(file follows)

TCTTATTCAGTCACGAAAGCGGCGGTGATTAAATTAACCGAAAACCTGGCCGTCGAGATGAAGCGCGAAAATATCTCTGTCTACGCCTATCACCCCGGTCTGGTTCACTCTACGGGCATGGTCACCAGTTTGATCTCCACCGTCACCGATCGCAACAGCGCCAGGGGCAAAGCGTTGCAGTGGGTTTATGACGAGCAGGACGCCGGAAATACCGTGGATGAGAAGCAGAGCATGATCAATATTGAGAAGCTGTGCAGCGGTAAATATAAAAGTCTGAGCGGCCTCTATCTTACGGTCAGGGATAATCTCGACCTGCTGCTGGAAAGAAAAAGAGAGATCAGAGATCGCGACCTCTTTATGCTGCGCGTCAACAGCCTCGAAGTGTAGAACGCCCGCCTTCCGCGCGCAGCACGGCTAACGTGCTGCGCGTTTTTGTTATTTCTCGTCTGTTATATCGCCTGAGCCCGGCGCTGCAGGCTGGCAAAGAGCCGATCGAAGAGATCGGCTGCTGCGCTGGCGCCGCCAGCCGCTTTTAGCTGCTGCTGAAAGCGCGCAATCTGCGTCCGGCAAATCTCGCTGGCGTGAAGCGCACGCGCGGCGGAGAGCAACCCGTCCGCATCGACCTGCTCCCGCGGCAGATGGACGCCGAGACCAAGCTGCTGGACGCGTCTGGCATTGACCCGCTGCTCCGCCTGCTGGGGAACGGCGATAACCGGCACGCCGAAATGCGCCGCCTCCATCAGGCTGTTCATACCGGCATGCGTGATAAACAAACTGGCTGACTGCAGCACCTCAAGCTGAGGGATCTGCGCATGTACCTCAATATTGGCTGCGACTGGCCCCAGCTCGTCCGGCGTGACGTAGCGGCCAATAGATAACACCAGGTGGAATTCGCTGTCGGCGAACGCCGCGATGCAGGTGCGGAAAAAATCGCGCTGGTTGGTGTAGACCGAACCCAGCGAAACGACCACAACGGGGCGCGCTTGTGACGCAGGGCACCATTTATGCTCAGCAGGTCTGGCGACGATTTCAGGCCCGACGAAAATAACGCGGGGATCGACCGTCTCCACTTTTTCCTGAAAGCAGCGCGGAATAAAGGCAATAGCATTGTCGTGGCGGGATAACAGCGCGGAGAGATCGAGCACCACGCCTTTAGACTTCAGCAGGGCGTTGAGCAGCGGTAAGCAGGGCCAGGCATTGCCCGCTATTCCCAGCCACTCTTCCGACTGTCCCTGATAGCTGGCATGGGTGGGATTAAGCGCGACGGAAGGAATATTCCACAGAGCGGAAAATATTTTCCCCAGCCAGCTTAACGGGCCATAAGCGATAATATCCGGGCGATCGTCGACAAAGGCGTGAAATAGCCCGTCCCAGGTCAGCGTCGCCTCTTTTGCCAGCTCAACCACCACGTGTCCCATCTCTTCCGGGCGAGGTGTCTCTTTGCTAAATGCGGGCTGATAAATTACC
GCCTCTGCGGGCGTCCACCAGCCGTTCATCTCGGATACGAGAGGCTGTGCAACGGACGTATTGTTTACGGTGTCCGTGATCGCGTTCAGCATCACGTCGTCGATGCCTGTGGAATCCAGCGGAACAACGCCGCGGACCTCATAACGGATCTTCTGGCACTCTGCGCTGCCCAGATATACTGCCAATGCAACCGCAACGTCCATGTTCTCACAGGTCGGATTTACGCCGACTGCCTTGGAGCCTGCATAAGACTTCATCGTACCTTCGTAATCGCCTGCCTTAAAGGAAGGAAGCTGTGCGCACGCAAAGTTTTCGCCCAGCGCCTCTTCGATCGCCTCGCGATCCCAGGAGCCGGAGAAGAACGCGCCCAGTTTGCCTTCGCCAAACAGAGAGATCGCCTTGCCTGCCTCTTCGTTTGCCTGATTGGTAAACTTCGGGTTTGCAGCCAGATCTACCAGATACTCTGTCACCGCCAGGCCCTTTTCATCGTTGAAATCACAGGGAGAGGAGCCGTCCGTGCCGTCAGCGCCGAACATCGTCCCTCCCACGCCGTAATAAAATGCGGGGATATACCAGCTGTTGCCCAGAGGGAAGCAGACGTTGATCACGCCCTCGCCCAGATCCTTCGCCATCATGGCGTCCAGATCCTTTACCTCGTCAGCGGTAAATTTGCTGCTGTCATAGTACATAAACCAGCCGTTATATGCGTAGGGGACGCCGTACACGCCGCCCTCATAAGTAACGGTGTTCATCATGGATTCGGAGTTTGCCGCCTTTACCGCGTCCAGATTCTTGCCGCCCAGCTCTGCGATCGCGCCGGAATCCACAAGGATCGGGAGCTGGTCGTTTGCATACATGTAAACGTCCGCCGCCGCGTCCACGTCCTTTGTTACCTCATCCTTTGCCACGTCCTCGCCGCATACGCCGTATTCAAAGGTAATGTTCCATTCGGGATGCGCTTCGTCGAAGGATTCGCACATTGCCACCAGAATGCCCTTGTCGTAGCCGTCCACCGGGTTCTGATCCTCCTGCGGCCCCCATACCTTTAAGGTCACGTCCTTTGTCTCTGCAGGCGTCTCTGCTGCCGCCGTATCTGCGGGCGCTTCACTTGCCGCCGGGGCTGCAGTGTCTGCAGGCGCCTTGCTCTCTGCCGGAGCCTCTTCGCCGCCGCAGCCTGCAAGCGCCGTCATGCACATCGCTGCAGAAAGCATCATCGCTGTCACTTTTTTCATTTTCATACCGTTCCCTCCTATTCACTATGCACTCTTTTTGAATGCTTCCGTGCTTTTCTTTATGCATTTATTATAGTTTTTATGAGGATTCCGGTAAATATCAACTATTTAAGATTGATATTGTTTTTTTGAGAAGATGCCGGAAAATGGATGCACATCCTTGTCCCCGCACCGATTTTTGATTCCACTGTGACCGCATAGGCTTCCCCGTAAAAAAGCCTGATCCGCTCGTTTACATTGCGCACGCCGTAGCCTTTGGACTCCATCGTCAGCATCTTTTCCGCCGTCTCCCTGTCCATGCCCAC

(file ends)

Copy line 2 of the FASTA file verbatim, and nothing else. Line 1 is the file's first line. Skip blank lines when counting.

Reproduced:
GCCTCTGCGGGCGTCCACCAGCCGTTCATCTCGGATACGAGAGGCTGTGCAACGGACGTATTGTTTACGGTGTCCGTGATCGCGTTCAGCATCACGTCGTCGATGCCTGTGGAATCCAGCGGAACAACGCCGCGGACCTCATAACGGATCTTCTGGCACTCTGCGCTGCCCAGATATACTGCCAATGCAACCGCAACGTCCATGTTCTCACAGGTCGGATTTACGCCGACTGCCTTGGAGCCTGCATAAGACTTCATCGTACCTTCGTAATCGCCTGCCTTAAAGGAAGGAAGCTGTGCGCACGCAAAGTTTTCGCCCAGCGCCTCTTCGATCGCCTCGCGATCCCAGGAGCCGGAGAAGAACGCGCCCAGTTTGCCTTCGCCAAACAGAGAGATCGCCTTGCCTGCCTCTTCGTTTGCCTGATTGGTAAACTTCGGGTTTGCAGCCAGATCTACCAGATACTCTGTCACCGCCAGGCCCTTTTCATCGTTGAAATCACAGGGAGAGGAGCCGTCCGTGCCGTCAGCGCCGAACATCGTCCCTCCCACGCCGTAATAAAATGCGGGGATATACCAGCTGTTGCCCAGAGGGAAGCAGACGTTGATCACGCCCTCGCCCAGATCCTTCGCCATCATGGCGTCCAGATCCTTTACCTCGTCAGCGGTAAATTTGCTGCTGTCATAGTACATAAACCAGCCGTTATATGCGTAGGGGACGCCGTACACGCCGCCCTCATAAGTAACGGTGTTCATCATGGATTCGGAGTTTGCCGCCTTTACCGCGTCCAGATTCTTGCCGCCCAGCTCTGCGATCGCGCCGGAATCCACAAGGATCGGGAGCTGGTCGTTTGCATACATGTAAACGTCCGCCGCCGCGTCCACGTCCTTTGTTACCTCATCCTTTGCCACGTCCTCGCCGCATACGCCGTATTCAAAGGTAATGTTCCATTCGGGATGCGCTTCGTCGAAGGATTCGCACATTGCCACCAGAATGCCCTTGTCGTAGCCGTCCACCGGGTTCTGATCCTCCTGCGGCCCCCATACCTTTAAGGTCACGTCCTTTGTCTCTGCAGGCGTCTCTGCTGCCGCCGTATCTGCGGGCGCTTCACTTGCCGCCGGGGCTGCAGTGTCTGCAGGCGCCTTGCTCTCTGCCGGAGCCTCTTCGCCGCCGCAGCCTGCAAGCGCCGTCATGCACATCGCTGCAGAAAGCATCATCGCTGTCACTTTTTTCATTTTCATACCGTTCCCTCCTATTCACTATGCACTCTTTTTGAATGCTTCCGTGCTTTTCTTTATGCATTTATTATAGTTTTTATGAGGATTCCGGTAAATATCAACTATTTAAGATTGATATTGTTTTTTTGAGAAGATGCCGGAAAATGGATGCACATCCTTGTCCCCGCACCGATTTTTGATTCCACTGTGACCGCATAGGCTTCCCCGTAAAAAAGCCTGATCCGCTCGTTTACATTGCGCACGCCGTAGCCTTTGGACTCCATCGTCAGCATCTTTTCCGCCGTCTCCCTGTCCATGCCCAC